Scientists have kept a close watch on the dazzling northern lights on Earth and other planets in our solar system, but now they have the chance to explore the auroras of alien planets orbiting distant stars, a new study suggests.

Auroras on Earth occur when charged particles from the sun are funneled to the planet's poles and interact with the upper atmosphere, sparking spectacular light shows. Similar processes have been observed on other planets in the solar system, with Jupiter's auroras more than 100 times brighter than those on Earth, scientists said.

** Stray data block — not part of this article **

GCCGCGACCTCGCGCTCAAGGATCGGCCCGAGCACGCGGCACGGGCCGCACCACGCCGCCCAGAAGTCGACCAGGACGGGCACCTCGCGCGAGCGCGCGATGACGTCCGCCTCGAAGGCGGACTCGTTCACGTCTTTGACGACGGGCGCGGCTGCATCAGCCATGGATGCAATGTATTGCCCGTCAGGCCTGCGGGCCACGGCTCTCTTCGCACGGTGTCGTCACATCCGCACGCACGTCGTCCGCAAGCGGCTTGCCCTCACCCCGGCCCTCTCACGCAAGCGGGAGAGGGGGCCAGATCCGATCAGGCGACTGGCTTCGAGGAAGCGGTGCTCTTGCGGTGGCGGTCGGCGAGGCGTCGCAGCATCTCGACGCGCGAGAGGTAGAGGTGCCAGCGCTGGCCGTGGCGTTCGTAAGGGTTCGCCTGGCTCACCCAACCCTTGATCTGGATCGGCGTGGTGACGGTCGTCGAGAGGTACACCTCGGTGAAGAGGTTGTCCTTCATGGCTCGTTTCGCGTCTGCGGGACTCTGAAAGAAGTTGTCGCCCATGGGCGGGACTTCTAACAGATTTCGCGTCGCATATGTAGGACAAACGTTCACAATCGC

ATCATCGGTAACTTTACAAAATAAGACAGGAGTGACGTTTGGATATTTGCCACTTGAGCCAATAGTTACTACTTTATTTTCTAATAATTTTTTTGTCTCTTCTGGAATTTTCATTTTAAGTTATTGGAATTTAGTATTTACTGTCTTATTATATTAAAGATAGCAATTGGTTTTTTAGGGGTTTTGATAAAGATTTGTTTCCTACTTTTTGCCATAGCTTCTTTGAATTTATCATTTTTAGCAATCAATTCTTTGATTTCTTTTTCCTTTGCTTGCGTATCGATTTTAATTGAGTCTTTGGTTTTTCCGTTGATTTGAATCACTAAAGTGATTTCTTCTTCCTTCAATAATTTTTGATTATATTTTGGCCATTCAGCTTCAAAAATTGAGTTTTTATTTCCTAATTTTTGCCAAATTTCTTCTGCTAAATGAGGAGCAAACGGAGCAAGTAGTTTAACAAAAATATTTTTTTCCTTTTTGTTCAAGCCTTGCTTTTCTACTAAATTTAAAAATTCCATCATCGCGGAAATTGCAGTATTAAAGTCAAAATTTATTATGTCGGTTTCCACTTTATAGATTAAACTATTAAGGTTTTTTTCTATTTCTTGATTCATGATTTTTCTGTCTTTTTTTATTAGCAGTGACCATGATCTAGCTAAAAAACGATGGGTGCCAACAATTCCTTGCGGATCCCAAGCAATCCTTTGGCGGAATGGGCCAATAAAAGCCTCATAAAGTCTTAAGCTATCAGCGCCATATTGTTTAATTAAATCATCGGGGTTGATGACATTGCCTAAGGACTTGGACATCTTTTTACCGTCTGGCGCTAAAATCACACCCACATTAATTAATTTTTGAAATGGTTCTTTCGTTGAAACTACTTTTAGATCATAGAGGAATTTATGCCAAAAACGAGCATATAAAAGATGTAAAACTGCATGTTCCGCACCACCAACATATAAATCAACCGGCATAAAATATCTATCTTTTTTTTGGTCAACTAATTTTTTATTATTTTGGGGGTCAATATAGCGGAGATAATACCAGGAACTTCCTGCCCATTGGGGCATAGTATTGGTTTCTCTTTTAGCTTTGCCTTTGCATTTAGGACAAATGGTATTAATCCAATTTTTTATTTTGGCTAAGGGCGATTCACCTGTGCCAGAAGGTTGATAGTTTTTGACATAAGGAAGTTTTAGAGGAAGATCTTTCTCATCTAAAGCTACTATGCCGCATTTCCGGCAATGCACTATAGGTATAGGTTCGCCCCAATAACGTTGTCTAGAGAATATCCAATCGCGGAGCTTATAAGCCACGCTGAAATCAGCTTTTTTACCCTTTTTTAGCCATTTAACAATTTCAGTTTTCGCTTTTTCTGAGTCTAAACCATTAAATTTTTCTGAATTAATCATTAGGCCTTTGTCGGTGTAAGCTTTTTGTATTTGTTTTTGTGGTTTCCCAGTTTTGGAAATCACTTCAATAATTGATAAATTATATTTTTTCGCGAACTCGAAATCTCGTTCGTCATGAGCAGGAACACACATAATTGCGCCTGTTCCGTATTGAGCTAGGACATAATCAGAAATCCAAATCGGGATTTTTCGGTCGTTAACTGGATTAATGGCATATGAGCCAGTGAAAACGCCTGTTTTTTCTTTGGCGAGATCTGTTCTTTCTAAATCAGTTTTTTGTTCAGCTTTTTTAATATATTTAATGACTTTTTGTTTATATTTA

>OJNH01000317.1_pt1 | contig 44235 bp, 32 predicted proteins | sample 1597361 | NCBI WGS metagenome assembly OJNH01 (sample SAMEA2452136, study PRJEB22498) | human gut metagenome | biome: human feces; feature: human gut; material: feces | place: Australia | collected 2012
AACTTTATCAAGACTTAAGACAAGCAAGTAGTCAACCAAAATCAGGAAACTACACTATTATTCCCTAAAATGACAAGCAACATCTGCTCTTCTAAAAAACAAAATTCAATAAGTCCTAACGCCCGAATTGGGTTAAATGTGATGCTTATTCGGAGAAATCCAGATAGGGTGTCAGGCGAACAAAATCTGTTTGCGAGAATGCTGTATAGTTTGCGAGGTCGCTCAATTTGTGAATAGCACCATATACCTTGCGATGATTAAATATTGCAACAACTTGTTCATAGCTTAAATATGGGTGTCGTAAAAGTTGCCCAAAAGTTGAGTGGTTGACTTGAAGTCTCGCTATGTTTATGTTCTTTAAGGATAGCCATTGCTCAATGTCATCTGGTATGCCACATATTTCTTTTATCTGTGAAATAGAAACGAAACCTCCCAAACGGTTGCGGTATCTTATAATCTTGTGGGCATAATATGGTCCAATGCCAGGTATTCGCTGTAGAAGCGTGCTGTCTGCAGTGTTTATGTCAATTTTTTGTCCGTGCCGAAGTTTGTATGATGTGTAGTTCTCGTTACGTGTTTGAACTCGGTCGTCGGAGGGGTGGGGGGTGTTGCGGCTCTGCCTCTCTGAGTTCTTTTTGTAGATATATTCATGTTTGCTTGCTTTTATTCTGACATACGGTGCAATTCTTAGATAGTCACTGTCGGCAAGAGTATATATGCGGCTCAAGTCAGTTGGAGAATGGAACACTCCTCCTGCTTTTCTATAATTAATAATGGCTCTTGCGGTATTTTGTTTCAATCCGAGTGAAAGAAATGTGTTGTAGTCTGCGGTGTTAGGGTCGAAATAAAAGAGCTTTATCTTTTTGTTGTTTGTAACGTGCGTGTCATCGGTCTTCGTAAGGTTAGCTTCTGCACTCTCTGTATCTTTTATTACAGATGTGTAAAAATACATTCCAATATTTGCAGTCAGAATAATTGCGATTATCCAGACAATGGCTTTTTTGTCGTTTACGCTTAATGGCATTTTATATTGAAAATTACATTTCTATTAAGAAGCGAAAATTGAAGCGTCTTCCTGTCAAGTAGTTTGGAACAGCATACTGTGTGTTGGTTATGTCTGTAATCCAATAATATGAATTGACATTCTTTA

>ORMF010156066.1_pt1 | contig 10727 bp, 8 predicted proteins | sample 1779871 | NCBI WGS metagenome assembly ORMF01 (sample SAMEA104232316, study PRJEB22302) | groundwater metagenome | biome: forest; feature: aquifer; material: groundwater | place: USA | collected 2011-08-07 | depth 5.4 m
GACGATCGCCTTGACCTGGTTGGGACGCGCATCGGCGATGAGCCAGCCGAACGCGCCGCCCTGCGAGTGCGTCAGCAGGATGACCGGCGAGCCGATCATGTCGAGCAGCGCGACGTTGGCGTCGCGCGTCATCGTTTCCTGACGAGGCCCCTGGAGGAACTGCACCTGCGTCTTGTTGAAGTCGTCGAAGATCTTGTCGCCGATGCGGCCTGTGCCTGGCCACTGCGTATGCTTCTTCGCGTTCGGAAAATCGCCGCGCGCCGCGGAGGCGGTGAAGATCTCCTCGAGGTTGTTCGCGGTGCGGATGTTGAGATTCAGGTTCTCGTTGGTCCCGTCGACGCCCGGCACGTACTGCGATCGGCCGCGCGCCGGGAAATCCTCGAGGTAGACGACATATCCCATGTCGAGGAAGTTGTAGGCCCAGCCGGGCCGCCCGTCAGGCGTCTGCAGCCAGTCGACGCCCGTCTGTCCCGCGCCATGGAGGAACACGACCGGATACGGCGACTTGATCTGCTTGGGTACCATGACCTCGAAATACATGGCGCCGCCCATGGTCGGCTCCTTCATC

Now, scientists are finding evidence of aurora displays on exoplanets for the first time. Researchers used the Low-Frequency Array radio telescope based in The Netherlands to observe radio emissions most likely caused by powerful auroras from planets outside of our solar system.

"These results strongly suggest that auroras do occur on bodies outside our solar system, and the auroral radio emissions are powerful enough — 100,000 times brighter than Jupiter's — to be detectable across interstellar distances," study lead author Jonathan Nichols, of the University of Leicester in England, said in a statement.